EXPLOREMY LIBRARY
Science
ARCHAEOLOGY

ARCHAEOLOGY November - December 2015

ARCHAEOLOGY magazine offers readers incisive reporting, vivid storytelling, compelling photography – and the latest news from around the globe – all devoted to exploring the world’s ancient past. Whether reporting from a dive on an Arctic shipwreck, trekking through Afghanistan, or digging just beneath Beirut, ARCHAEOLOGY’s editors and writers bring readers the science, and the magic, of archaeological discovery.

Country:
United States
Language:
English
Publisher:
Archaeological Institute of America
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6 Issues

in this issue

2 min.
location, location, location

From the time the Mycenaeans built the first fortification wall atop the rock of the Acropolis in the thirteenth century B.C., the site has been synonymous with Athens and everything that that implies. Inevitably, time, the elements, and human intervention have exacted a devastating toll there. In our special section, “The Acropolis of Athens” (page 28), executive editor Jarrett A. Lobell follows the efforts of the Committee for the Conservation of the Acropolis Monuments and its hundreds of experts and staff who, over four decades, have not only sought to restore the site’s most symbolic areas and buildings, but have also set themselves the task of re-creating their original appearance. The importance of water to the success of any city is a given, and few places provide greater evidence of this…

2 min.
dating the human past

Advances in the precision of radiometric dating are radically changing our views of the timing of key events in the human timeline. These tighter chronologies are providing insights that were beyond reach a generation ago. This past spring, archaeologists discovered what are now considered the earliest known stone tools at the 3.3-million-year-old site of Lomekwi 3 in Kenya. These tools are 700,000 years older than ones likely made by Homo habilis. Researchers suspect that the Lomekwi 3 tools may actually have been made by a more ancient human ancestor, possibly one of the australopithecines. This year, as well, refinements in radiocarbon dating using accelerator mass spectrometry (AMS) have helped to confirm that, around 40,000 years ago, Neanderthals and modern humans lived side by side in Europe for up to 5,000 years.…

3 min.
letters

The Meaning of Graffiti Your article “Writing on the Church Wall” (September/October 2015) was fascinating. The illustration of circular floral designs revealed motifs familiar to students of sacred geometry. Although I fully realize we don’t often give enough credit to our ancestors, despite millennia of incredible creations, the ability of many different individuals to draw, much less scratch or etch, such perfectly symmetrical and intricate images, seems unlikely to be “graffiti.” Richard E. Behymer Sonora, CA The editors respond:“Graffiti,” particularly as used in archaeology, does not have a negative connotation. It is simply a term used to classify inscriptions or drawings made on public surfaces, such as a rock or a wall. ARCHAEOLOGY welcomes mail from readers. Please address your comments to ARCHAEOLOGY, 36-36 33rd Street, Long Island City, NY 11106, fax 718-472-3051, or e-mail…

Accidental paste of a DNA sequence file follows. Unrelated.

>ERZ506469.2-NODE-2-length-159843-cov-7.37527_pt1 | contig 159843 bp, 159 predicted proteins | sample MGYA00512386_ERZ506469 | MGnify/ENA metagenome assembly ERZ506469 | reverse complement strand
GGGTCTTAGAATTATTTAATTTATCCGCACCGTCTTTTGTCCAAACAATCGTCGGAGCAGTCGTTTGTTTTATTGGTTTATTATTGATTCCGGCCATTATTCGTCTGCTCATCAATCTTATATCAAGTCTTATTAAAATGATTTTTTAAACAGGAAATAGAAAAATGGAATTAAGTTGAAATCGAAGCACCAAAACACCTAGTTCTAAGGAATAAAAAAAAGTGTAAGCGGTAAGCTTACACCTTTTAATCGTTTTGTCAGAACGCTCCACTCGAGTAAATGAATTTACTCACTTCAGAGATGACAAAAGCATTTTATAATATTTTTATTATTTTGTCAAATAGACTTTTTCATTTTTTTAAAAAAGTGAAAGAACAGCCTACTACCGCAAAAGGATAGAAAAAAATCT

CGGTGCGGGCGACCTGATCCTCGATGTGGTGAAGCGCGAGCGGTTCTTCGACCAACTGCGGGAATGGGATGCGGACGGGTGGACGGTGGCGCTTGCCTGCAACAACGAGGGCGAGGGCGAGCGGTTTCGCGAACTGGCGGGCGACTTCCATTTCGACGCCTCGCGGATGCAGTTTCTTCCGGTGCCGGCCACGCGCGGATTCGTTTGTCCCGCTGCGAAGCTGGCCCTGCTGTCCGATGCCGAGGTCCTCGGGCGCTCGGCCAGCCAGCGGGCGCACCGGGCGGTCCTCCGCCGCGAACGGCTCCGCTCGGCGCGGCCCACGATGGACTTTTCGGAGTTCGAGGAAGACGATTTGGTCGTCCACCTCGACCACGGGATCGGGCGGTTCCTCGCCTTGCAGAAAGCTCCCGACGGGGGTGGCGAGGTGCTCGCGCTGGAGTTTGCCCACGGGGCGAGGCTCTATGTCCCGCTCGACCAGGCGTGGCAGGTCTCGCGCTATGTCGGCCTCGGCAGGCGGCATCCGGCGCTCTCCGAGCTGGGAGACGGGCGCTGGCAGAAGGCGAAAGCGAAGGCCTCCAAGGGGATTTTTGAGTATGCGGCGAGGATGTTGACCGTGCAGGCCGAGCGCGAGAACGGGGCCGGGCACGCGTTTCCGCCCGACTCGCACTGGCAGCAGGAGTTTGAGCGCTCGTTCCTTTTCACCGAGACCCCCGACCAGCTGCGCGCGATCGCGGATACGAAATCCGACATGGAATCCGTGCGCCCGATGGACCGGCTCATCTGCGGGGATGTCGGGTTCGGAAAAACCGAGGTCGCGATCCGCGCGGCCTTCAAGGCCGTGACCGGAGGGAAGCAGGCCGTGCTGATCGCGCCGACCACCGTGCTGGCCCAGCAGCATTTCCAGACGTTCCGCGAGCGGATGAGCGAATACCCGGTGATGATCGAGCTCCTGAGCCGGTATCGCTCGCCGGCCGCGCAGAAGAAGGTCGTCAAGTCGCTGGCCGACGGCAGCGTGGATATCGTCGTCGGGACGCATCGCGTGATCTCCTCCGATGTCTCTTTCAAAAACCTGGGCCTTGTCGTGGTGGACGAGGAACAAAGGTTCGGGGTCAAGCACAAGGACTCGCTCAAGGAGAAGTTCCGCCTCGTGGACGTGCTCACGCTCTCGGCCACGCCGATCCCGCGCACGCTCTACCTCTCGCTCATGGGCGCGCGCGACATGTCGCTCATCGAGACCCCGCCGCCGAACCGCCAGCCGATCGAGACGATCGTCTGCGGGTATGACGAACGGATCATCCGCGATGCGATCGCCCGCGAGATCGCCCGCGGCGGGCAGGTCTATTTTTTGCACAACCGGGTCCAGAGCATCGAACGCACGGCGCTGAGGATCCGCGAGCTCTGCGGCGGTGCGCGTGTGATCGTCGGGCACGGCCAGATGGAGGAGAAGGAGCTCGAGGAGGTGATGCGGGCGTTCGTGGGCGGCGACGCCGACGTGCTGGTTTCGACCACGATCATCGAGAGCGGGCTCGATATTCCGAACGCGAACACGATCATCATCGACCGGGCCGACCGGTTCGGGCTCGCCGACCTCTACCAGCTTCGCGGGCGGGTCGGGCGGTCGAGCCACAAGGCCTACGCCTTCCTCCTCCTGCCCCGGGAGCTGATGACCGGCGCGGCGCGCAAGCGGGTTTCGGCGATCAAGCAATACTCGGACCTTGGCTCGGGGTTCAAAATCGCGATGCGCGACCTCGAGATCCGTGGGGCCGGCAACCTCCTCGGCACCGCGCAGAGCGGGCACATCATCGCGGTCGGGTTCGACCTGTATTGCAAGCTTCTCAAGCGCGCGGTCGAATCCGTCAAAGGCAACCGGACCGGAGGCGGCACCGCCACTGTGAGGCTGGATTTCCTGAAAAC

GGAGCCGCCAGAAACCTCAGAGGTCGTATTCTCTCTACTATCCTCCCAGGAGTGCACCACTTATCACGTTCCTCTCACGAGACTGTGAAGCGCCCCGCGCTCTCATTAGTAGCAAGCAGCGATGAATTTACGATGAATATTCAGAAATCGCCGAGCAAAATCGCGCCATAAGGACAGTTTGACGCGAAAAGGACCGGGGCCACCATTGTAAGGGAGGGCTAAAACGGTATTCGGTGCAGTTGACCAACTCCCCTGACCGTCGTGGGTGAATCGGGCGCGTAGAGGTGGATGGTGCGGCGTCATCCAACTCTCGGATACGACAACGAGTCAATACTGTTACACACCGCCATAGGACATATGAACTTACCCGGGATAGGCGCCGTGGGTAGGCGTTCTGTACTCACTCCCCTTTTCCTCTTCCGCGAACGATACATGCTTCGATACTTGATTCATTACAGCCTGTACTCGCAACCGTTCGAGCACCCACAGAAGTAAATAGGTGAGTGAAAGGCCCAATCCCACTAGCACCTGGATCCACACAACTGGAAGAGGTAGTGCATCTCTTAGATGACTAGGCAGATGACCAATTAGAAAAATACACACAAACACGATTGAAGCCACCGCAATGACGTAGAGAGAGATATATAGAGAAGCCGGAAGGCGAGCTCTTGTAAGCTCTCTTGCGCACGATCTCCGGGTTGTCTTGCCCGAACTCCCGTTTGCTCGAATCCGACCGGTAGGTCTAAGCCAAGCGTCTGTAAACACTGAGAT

3 min.
the second americans?

Just when the story of the peopling of the Americas starts to clear up, it becomes a little more complex again. In June 2015, after nearly two decades of debate, a genetic analysis of Kennewick Man—an ancient American discovered in Washington State in 1996 and dating back roughly 8,500 years—found him to be most closely related to modern Native Americans, despite his cranial features suggesting Polynesian ancestry. The finding bolstered the hypothesis that a single founding population, of East Asian (with some Siberian) ancestry, originally settled the Americas. These people became isolated for a time in Beringia in the northern Pacific, and then began populating the Western Hemisphere a little more than 15,000 years ago. But not so fast. This summer two separate research groups reported finding faint genetic signals common to…

2 min.
off the grid

In 1940, newly installed British Prime Minister Winston Churchill ordered the construction of gun batteries and tunnels in the chalk of the White Cliffs of Dover, just 21 miles from Nazi-occupied France, to prevent German ships from moving freely through the English Channel. The Fan Bay Deep Shelter, a series of tunnels to protect the gun battery teams from bombardment, was completed in just 100 days and could house up to 185 soldiers. The tunnels were taken out of commission in the 1950s and filled with rubble in the 1970s. The National Trust purchased the land in 2012, and the next year the shelter was rediscovered. The volunteer staff of the Fan Bay Project, alongside archaeologists, mine consultants, engineers, and geologists, moved 100 tons of debris by hand over 18 months,…

1 min.
how much water reached rome?

Rome’s 11 aqueducts, some extending for more than 50 miles, transported enough water to feed the city’s 591 public fountains, as well as countless private residences. However, experts have long been divided about how much water each aqueduct could actually convey. “Many assumptions have been made based on some pretty unreliable ancient data concerning the size of the flows of Rome’s aqueducts, giving some very inflated figures,” says archaeologist Duncan Keenan-Jones of the University of Glasgow. “We thought it was important to adopt a more scientific approach.” Keenan-Jones is part of a team of scientists who measured the amount of residual mineral deposits in the Anio Novus aqueduct to accurately gauge the depth and flow rate of water. By analyzing travertine— a type of limestone deposit—that was left on the aqueduct’s…